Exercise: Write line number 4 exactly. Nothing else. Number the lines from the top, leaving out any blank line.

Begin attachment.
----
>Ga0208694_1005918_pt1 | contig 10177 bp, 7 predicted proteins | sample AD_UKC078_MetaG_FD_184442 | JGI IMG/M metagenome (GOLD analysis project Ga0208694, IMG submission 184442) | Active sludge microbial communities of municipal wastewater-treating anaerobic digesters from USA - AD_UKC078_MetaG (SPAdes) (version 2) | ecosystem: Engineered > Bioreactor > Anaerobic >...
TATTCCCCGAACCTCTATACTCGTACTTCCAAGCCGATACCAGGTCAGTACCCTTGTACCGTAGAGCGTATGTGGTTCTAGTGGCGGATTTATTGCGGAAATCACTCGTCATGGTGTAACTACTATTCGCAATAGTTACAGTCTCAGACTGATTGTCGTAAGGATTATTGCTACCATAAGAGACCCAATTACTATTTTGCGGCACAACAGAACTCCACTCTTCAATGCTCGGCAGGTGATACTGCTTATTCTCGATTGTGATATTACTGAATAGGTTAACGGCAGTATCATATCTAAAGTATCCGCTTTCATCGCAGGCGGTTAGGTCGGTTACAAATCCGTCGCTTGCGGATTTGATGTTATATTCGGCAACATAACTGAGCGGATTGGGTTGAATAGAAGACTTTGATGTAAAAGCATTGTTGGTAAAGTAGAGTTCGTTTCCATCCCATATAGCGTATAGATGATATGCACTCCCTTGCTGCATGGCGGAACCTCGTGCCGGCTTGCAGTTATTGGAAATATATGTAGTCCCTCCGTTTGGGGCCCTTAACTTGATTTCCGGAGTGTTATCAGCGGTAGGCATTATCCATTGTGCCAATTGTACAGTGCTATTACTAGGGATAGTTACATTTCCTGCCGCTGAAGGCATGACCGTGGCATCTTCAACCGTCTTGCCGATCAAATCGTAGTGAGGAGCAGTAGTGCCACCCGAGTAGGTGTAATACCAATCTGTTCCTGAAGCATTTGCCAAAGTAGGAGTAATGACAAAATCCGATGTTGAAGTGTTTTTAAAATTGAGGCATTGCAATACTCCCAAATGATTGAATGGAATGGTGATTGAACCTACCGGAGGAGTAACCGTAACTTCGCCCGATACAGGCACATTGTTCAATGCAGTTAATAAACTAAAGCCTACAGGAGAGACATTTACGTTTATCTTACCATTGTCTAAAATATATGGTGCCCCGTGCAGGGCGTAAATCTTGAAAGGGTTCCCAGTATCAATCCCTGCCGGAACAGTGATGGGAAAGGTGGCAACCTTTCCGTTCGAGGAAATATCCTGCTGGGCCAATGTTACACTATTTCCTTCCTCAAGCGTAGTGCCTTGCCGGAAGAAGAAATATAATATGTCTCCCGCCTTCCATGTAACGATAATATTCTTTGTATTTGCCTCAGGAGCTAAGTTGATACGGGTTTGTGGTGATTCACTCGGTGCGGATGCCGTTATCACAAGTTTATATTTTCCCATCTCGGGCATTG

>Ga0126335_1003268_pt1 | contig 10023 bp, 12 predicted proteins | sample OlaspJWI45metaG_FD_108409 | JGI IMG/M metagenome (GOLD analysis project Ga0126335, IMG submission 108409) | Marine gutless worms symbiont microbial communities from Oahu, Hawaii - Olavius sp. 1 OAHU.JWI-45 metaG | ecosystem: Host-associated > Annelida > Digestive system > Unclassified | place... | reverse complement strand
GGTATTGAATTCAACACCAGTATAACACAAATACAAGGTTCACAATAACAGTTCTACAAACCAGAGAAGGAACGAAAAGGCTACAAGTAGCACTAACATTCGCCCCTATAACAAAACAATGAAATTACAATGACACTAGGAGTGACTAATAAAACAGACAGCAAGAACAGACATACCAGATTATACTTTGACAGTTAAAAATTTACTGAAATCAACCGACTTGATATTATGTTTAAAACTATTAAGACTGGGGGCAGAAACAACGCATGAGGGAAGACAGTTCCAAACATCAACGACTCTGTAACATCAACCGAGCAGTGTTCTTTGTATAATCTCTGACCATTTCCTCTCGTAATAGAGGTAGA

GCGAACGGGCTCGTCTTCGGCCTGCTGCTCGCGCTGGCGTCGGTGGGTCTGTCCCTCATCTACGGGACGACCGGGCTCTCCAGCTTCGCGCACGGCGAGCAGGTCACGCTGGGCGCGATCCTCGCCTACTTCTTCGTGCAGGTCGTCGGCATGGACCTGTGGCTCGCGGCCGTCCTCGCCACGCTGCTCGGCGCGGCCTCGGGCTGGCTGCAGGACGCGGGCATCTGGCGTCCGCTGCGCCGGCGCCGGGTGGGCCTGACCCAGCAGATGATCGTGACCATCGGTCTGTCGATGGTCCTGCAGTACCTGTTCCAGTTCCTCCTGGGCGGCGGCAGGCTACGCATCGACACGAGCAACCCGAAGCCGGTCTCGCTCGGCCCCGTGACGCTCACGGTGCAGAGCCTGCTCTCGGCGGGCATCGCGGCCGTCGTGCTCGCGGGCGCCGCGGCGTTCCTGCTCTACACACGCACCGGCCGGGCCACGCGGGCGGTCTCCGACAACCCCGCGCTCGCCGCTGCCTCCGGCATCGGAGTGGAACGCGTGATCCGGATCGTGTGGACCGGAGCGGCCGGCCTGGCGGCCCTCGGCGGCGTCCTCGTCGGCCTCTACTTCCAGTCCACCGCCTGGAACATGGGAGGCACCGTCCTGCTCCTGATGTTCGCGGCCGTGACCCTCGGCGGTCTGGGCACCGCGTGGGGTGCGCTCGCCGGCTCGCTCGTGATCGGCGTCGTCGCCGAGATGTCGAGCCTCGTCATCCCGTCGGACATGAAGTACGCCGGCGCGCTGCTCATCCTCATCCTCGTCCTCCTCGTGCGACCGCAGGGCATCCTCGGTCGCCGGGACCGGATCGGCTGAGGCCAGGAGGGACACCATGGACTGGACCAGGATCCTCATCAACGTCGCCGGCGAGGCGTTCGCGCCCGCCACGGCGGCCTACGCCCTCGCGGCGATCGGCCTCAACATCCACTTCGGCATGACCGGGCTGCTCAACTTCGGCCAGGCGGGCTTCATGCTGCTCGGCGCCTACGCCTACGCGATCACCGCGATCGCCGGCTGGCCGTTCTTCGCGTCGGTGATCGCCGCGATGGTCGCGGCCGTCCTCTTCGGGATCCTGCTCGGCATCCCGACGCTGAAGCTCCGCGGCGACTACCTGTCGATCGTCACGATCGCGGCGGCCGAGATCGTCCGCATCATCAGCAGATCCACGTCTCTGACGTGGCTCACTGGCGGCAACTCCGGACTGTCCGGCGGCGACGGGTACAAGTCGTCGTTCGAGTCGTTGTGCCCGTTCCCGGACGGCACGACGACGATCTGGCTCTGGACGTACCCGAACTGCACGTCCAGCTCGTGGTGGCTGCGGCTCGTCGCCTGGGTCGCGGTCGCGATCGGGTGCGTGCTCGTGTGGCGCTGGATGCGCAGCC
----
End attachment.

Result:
GGTATTGAATTCAACACCAGTATAACACAAATACAAGGTTCACAATAACAGTTCTACAAACCAGAGAAGGAACGAAAAGGCTACAAGTAGCACTAACATTCGCCCCTATAACAAAACAATGAAATTACAATGACACTAGGAGTGACTAATAAAACAGACAGCAAGAACAGACATACCAGATTATACTTTGACAGTTAAAAATTTACTGAAATCAACCGACTTGATATTATGTTTAAAACTATTAAGACTGGGGGCAGAAACAACGCATGAGGGAAGACAGTTCCAAACATCAACGACTCTGTAACATCAACCGAGCAGTGTTCTTTGTATAATCTCTGACCATTTCCTCTCGTAATAGAGGTAGA